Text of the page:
For that segment of watchmaking associated with values and tradition, there is a tendency not to see beyond the valleys of Switzerland. This, however, would be to overlook the fact that time measurement is not the preserve of a handful of purists gazing out across the Alpine mountains, and that other countries in the world have something worthwhile to offer. Japan is a case in point, as the development of its watch industry shows. Long considered the axis of evil, after quartz technology drained Swiss makers of their lifeblood in the 1970s, this island nation has since confirmed its major player status, producing around 70 million finished watches a year (compared to 25 million in Switzerland), 85% of which are exported.
It’s a position the country is intent on defending using other weapons than its well-known expertise in electronic watches, hence moves to steadily strengthen footing in the mechanical market. After all, for ten years circa 2000 to 2010, Swiss watchmakers were able to bask in the glow of a return to favour of mechanical timepieces. Pierre-Yves Donzé, professor of business history at Osaka University, sees this more as a response to stronger competition in the mid-range segment. He quotes fashion watches produced under licence for the likes of Diesel, Lacoste, Tommy Hilfiger, Adidas or Hugo Boss. Sold cheap, and popular among young buyers, these products simply didn’t exist in the 1980s. Now they are taking market share from Japanese brands.
Even household names such as Citizen, Casio and Seiko were hit by economic crosswinds and posted a minimum 10% drop in watch sales, with Seiko even harder-hit.
Figures for the industry suggest that initially Japan’s watchmakers handled this new competition well, just as they dealt effectively with the arrival of connected watches. Between 2011 and 2015, while finished watch production remained relatively stable in unit terms, growing cumulatively by 6.8%, during this same five-year period value increased by a solid 70% to €2.3 billion, with mechanical watches almost doubling their share to just under €278 million. It’s a slightly different picture for the first six months of the current fiscal year, ending September 2016, when even household names such as Citizen, Casio and Seiko were hit by economic crosswinds and posted a minimum 10% drop in watch sales, with Seiko even harder-hit. Not that they have reined in their ambitions as a result.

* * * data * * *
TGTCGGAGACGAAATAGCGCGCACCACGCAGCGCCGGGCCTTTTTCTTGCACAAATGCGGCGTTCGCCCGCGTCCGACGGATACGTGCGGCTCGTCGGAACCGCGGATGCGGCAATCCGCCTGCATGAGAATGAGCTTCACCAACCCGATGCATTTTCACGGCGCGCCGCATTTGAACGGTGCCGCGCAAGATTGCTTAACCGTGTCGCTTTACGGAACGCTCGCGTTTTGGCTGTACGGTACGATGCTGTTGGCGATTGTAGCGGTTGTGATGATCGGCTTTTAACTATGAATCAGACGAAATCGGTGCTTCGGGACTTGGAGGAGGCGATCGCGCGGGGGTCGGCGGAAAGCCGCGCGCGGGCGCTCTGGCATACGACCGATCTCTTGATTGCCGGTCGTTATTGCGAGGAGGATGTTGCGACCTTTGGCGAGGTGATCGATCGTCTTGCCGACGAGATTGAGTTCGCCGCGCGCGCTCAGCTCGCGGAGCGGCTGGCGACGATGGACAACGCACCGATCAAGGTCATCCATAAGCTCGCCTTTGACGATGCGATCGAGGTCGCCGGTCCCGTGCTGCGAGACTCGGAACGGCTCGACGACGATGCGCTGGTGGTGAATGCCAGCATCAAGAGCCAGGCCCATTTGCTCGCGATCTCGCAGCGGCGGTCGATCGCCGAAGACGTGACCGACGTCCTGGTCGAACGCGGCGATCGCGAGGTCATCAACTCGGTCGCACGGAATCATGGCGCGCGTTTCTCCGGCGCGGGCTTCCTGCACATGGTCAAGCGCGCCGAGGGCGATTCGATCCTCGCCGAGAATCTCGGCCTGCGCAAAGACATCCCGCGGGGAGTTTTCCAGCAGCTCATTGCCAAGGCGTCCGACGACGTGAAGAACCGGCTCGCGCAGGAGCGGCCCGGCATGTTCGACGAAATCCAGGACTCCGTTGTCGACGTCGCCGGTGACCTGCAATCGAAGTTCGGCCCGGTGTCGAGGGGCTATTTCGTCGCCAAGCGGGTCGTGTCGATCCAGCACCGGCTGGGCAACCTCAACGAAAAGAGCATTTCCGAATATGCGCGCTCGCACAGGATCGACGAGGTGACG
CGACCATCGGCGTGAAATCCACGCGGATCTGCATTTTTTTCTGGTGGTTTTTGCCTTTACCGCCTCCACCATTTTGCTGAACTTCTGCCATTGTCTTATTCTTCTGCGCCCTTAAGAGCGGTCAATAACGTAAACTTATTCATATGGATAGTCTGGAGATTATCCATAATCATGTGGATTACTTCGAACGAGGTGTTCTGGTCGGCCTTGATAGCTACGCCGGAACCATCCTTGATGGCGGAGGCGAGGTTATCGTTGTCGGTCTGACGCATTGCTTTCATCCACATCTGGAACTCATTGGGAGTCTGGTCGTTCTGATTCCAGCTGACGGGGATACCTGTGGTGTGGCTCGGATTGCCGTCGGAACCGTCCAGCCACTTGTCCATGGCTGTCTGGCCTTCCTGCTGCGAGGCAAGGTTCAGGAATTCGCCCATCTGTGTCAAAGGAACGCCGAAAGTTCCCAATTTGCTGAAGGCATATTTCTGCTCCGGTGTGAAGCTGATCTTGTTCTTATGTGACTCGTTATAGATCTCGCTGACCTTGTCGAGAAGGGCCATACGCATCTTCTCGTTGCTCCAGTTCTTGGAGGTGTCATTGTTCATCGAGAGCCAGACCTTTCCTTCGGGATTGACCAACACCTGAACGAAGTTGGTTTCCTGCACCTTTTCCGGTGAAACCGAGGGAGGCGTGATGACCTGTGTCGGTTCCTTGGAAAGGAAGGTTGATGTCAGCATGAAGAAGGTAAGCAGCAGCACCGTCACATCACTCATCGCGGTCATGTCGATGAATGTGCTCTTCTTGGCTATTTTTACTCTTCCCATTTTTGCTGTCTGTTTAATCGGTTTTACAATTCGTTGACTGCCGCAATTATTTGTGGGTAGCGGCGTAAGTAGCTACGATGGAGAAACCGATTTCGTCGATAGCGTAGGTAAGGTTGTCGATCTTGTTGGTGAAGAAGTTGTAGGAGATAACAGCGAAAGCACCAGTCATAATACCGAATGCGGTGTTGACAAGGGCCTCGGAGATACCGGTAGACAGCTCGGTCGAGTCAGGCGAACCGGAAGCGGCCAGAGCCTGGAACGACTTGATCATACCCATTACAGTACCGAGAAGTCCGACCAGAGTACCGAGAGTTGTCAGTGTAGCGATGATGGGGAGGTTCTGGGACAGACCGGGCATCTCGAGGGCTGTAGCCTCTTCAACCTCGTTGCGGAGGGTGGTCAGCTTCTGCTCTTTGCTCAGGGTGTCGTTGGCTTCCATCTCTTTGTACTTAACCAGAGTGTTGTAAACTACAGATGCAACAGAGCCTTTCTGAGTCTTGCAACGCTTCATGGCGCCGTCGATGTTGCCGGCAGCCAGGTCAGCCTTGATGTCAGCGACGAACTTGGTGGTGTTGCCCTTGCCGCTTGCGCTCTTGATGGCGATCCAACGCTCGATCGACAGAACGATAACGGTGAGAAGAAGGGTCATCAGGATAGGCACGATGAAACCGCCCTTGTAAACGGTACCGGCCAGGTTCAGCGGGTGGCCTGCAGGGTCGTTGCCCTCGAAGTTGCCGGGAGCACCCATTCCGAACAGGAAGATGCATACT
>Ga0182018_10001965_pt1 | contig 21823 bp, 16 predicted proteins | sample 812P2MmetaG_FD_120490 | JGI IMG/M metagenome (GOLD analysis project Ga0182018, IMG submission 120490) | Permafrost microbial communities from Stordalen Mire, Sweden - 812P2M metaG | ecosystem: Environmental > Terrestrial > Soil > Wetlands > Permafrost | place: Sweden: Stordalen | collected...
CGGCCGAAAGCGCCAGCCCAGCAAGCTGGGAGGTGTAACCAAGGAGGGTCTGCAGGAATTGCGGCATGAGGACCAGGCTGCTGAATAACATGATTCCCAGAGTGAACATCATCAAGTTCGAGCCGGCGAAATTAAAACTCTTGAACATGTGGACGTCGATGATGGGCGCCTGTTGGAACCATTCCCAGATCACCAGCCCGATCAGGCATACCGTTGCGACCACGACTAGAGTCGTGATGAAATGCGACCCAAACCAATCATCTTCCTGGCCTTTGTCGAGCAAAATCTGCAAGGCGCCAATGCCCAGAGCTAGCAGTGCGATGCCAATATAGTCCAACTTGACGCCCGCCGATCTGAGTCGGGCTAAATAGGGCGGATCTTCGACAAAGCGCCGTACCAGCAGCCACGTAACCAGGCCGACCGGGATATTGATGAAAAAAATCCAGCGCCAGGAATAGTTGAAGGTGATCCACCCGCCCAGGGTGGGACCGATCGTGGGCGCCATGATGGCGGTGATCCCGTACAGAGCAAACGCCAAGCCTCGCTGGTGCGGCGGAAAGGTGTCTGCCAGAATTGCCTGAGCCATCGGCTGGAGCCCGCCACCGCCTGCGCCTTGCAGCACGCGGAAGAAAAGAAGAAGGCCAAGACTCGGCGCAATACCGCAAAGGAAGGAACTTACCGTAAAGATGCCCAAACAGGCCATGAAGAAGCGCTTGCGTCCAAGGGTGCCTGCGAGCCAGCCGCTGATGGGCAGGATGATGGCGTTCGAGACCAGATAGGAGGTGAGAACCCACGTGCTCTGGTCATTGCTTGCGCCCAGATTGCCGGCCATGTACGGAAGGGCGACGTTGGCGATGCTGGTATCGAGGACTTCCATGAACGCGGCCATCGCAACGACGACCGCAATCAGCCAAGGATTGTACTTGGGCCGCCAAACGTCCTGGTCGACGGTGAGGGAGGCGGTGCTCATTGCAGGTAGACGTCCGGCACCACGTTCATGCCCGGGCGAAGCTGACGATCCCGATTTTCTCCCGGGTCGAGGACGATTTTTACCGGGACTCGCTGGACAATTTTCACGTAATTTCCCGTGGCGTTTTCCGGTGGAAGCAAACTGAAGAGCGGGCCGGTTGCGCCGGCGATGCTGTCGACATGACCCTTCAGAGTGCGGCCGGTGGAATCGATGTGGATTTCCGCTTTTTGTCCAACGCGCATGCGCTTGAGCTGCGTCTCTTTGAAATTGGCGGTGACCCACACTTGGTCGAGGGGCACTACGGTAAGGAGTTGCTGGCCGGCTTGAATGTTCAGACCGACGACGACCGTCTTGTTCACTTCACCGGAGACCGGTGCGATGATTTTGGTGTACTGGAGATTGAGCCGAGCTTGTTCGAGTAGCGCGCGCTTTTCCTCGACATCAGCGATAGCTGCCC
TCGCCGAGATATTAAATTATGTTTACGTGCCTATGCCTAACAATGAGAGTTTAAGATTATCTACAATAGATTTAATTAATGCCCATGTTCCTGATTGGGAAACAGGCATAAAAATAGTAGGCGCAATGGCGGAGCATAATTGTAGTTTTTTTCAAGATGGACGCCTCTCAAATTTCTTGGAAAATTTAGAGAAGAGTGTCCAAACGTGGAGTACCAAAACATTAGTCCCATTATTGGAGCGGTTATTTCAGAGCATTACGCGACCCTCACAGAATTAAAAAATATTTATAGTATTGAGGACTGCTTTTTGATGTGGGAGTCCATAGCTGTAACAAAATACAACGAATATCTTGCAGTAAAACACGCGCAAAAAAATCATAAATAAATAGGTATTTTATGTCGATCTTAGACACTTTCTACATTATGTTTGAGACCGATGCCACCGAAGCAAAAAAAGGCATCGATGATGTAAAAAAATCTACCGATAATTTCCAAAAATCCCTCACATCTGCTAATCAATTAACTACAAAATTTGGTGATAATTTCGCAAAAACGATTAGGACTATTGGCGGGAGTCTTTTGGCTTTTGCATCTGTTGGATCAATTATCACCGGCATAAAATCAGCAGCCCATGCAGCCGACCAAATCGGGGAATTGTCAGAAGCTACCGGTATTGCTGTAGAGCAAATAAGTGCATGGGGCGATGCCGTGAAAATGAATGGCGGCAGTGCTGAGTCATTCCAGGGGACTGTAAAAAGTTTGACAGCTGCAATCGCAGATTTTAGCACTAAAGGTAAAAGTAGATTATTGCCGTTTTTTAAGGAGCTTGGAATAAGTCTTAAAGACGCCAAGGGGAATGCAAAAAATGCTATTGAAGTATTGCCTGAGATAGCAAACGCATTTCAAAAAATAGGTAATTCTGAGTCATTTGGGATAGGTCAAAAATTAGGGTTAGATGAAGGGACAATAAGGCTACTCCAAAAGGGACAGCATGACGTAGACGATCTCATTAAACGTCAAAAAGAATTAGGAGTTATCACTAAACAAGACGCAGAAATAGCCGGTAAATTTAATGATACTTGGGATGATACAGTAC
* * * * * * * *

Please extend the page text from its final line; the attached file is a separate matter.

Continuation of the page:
Citizen’s acquisition of movement-maker La Joux-Perret in 2012, followed in May 2016 by the takeover of Frederique Constant, a company with revenue in the region of €2.8 billion, is very much part of this logic. Frederique Constant is, after all, a full-fledged manufacture that produces the mechanical calibres that equip its high-end ranges. It is also a pioneer in silicon technology, and an early entrant to the smartwatch market as one of the few Swiss companies to have believed the connected watch had a future.
Seiko, a company with sales worth €2.1 billion, applies similar strategy. The Presage range which it unveiled at last year’s Baselworld takes its design cue from the Laurel – Seiko’s first wristwatch, launched in 1913 – and features nothing but mechanical movements.
The Grand Seiko is another case in point. Introduced in 1960, it represents Seiko’s founding values of tradition and innovation while continuing to embody the mechanical expertise of a company that dates back to 1881. In 2010, Grand Seiko was earmarked to take on international markets, boosted by attributes such as the 9S85 Hi-Beat calibre, a high-frequency mechanical movement whose precision of -3/+5 seconds a day exceeds that required by the COSC, not forgetting Seiko’s highly regarded Spring Drive movements. Japanese watchmaking’s steady climb up the mechanical ladder will doubtless be confirmed at the forthcoming Baselworld.